Instead of placing his hand on his heart during the Pledge of Allegiance before a council meeting Tuesday, Councilman Ulysees O. Wingo Sr. raised his fist in the air. Wingo had protested police brutality in this manner before, but this time, about 50 clergyman joined him.
The clergyman attended the meeting to support Wingo’s protest. Franchelle C. Hart, executive director of the civic organization Open Buffalo, told Buffalo News that the supporters were proud of the councilman. She said Buffalo is facing many of the same racial issues as other cities across the country.
“Not just with issues of law enforcement, but access to jobs, workforce development – you name it,” she told the outlet.
Despite the support, Wingo, who first protested in late September, told Buffalo News that he doesn’t plan on raising his fist at the next meeting. He said that his protest prompted a necessary conversation, but now it’s time to move forward by joining conversations about race in their city and empowering black citizens to use their political power.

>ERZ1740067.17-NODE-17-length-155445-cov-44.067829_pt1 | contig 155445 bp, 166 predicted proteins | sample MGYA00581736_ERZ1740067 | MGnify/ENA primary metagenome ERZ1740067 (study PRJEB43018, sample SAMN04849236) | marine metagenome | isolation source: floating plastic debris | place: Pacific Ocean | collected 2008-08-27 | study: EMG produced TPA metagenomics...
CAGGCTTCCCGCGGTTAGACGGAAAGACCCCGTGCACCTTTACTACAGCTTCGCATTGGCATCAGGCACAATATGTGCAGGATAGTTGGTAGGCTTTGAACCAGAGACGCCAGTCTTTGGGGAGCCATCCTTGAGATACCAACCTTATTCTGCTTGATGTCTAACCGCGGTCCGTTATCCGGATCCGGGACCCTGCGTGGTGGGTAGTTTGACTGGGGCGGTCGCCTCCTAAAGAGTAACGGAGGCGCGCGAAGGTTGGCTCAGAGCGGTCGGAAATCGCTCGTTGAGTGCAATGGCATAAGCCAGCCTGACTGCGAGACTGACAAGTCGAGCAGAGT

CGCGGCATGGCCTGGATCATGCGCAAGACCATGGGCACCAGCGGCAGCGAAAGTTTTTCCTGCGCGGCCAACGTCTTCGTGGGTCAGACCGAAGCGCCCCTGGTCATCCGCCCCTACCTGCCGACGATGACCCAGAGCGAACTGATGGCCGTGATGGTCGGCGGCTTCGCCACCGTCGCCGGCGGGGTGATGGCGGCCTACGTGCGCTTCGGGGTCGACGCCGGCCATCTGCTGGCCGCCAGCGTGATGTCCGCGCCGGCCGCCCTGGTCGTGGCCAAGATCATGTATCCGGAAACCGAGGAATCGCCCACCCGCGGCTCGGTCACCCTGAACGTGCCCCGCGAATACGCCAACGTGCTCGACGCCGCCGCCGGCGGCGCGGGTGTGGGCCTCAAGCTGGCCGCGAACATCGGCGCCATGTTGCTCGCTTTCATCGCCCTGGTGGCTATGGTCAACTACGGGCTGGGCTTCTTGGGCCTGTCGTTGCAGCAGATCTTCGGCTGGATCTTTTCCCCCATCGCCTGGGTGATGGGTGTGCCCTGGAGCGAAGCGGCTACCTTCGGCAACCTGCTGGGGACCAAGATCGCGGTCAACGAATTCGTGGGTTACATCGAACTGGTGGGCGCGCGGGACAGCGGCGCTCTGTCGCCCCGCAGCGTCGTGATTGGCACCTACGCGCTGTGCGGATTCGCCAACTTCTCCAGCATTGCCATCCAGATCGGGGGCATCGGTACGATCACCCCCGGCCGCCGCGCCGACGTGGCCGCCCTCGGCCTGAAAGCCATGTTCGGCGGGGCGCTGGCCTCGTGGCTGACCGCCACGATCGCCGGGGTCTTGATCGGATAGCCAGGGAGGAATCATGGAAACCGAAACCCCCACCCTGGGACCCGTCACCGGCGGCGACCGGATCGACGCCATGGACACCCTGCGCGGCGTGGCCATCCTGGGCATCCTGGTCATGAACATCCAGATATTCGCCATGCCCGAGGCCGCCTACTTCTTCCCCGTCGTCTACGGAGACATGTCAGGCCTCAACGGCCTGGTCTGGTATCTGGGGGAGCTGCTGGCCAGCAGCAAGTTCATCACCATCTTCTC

Since Colin Kaepernick began his silent protest of the national anthem in August, athletes, celebrities, politicians, students and beyond have showed their support (and disdain) for his message. Still, at least 23 black people have been killed by police since then, according to The Guardian.
During the meeting, Wingo read seven of the names of black people killed by cops across the country in September. He reminded the attendees that while none of those killings occurred in Buffalo, their city is still plagued with high poverty rates and de facto segregation.
The councilman also read a letter that he wrote to call on white America to become allies.
“We need our white friends and neighbors to listen to our stories and make a concerted effort toward acknowledging our pain,” he wrote. “We need you to work toward dismantling a system that was built on the backs of our ancestors, and never meant to benefit us.”